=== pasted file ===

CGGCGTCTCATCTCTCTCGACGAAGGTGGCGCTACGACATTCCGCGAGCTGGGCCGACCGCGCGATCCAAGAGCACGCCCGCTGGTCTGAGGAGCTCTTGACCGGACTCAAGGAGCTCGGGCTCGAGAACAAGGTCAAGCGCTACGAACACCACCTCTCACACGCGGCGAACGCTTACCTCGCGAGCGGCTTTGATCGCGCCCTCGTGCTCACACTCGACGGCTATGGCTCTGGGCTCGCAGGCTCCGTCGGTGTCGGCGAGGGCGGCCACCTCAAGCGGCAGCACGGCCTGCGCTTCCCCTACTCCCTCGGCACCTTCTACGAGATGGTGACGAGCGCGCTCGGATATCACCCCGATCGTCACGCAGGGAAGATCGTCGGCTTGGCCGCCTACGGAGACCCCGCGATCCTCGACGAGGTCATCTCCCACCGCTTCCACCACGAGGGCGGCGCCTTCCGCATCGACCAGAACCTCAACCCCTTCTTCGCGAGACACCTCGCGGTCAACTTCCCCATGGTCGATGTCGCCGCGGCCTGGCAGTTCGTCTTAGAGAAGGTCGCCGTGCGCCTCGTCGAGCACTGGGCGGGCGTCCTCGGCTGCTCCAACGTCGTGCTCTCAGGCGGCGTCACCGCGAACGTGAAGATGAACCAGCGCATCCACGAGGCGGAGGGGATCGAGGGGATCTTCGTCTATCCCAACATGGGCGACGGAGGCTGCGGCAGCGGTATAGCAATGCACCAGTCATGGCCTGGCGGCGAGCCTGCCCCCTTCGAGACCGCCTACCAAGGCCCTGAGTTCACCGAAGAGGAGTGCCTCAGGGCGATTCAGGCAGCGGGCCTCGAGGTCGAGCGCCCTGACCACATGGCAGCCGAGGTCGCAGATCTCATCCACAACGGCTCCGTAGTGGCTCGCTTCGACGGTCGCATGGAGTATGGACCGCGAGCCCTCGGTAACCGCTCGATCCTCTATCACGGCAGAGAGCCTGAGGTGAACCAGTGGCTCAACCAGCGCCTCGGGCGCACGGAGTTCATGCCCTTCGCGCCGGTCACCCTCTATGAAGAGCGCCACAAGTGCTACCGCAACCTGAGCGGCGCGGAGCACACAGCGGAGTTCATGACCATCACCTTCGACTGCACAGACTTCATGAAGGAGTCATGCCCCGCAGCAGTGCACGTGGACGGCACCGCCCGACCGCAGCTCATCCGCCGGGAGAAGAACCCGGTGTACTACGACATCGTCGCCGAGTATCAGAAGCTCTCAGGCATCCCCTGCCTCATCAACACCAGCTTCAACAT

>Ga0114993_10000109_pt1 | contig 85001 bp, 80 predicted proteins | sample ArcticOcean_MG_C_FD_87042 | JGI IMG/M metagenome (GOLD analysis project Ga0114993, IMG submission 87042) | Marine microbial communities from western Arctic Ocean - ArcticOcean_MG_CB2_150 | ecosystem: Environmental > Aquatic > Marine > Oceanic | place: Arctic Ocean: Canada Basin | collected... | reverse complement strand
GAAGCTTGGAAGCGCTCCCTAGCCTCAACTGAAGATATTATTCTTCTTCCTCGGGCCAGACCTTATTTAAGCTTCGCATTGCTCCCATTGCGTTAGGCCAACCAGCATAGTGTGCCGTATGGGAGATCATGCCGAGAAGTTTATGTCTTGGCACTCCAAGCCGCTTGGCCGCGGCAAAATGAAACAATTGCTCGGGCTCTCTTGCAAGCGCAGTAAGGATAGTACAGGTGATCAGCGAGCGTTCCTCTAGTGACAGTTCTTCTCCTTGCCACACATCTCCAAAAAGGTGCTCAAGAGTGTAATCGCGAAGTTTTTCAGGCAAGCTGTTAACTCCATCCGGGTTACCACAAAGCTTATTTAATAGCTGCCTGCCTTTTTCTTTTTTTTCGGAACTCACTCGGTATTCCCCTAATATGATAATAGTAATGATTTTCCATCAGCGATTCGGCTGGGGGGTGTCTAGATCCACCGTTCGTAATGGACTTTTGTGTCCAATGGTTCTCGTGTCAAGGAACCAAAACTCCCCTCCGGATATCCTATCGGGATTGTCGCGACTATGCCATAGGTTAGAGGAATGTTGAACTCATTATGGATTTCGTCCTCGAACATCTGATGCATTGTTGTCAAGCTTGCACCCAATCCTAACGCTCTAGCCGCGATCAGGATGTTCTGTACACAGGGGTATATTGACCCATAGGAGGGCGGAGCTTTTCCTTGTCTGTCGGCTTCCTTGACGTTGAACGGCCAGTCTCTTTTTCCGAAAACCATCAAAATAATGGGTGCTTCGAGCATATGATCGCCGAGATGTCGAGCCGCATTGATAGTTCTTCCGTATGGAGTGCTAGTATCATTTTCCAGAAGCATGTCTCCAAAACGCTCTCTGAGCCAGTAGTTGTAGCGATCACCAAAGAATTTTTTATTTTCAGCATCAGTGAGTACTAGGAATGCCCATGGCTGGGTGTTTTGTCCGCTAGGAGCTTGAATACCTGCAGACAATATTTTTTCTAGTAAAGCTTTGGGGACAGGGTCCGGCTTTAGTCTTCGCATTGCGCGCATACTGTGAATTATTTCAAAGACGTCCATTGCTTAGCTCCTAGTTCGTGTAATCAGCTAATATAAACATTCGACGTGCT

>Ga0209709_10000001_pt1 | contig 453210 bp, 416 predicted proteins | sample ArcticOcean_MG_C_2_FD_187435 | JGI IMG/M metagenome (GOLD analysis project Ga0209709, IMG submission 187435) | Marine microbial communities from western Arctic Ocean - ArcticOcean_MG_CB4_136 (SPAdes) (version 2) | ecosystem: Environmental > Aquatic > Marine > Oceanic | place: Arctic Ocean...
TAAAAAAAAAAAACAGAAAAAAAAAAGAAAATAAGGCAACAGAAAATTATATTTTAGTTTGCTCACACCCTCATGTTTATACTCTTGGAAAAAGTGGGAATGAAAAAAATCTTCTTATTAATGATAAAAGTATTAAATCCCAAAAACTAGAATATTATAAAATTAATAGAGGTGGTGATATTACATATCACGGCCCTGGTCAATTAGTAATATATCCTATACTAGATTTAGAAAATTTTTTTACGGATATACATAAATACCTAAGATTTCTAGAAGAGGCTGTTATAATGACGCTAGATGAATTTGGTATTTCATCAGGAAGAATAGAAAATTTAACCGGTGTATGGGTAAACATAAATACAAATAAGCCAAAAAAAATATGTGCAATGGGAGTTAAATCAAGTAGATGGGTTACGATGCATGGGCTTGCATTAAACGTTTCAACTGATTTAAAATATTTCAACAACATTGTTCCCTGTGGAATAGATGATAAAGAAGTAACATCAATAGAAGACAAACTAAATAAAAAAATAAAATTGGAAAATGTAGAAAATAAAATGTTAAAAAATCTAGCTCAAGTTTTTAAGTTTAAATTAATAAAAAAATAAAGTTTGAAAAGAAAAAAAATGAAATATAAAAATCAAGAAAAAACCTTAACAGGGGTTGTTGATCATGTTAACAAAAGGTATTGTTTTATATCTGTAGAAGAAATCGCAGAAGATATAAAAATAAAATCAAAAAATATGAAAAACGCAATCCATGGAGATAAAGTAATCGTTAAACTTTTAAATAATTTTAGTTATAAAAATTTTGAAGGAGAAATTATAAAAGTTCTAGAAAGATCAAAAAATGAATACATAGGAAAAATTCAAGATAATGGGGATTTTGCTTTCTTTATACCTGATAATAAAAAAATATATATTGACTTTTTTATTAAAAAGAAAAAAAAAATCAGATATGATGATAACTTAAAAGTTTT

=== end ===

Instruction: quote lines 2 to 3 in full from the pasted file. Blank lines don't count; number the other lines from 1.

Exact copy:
>Ga0114993_10000109_pt1 | contig 85001 bp, 80 predicted proteins | sample ArcticOcean_MG_C_FD_87042 | JGI IMG/M metagenome (GOLD analysis project Ga0114993, IMG submission 87042) | Marine microbial communities from western Arctic Ocean - ArcticOcean_MG_CB2_150 | ecosystem: Environmental > Aquatic > Marine > Oceanic | place: Arctic Ocean: Canada Basin | collected... | reverse complement strand
GAAGCTTGGAAGCGCTCCCTAGCCTCAACTGAAGATATTATTCTTCTTCCTCGGGCCAGACCTTATTTAAGCTTCGCATTGCTCCCATTGCGTTAGGCCAACCAGCATAGTGTGCCGTATGGGAGATCATGCCGAGAAGTTTATGTCTTGGCACTCCAAGCCGCTTGGCCGCGGCAAAATGAAACAATTGCTCGGGCTCTCTTGCAAGCGCAGTAAGGATAGTACAGGTGATCAGCGAGCGTTCCTCTAGTGACAGTTCTTCTCCTTGCCACACATCTCCAAAAAGGTGCTCAAGAGTGTAATCGCGAAGTTTTTCAGGCAAGCTGTTAACTCCATCCGGGTTACCACAAAGCTTATTTAATAGCTGCCTGCCTTTTTCTTTTTTTTCGGAACTCACTCGGTATTCCCCTAATATGATAATAGTAATGATTTTCCATCAGCGATTCGGCTGGGGGGTGTCTAGATCCACCGTTCGTAATGGACTTTTGTGTCCAATGGTTCTCGTGTCAAGGAACCAAAACTCCCCTCCGGATATCCTATCGGGATTGTCGCGACTATGCCATAGGTTAGAGGAATGTTGAACTCATTATGGATTTCGTCCTCGAACATCTGATGCATTGTTGTCAAGCTTGCACCCAATCCTAACGCTCTAGCCGCGATCAGGATGTTCTGTACACAGGGGTATATTGACCCATAGGAGGGCGGAGCTTTTCCTTGTCTGTCGGCTTCCTTGACGTTGAACGGCCAGTCTCTTTTTCCGAAAACCATCAAAATAATGGGTGCTTCGAGCATATGATCGCCGAGATGTCGAGCCGCATTGATAGTTCTTCCGTATGGAGTGCTAGTATCATTTTCCAGAAGCATGTCTCCAAAACGCTCTCTGAGCCAGTAGTTGTAGCGATCACCAAAGAATTTTTTATTTTCAGCATCAGTGAGTACTAGGAATGCCCATGGCTGGGTGTTTTGTCCGCTAGGAGCTTGAATACCTGCAGACAATATTTTTTCTAGTAAAGCTTTGGGGACAGGGTCCGGCTTTAGTCTTCGCATTGCGCGCATACTGTGAATTATTTCAAAGACGTCCATTGCTTAGCTCCTAGTTCGTGTAATCAGCTAATATAAACATTCGACGTGCT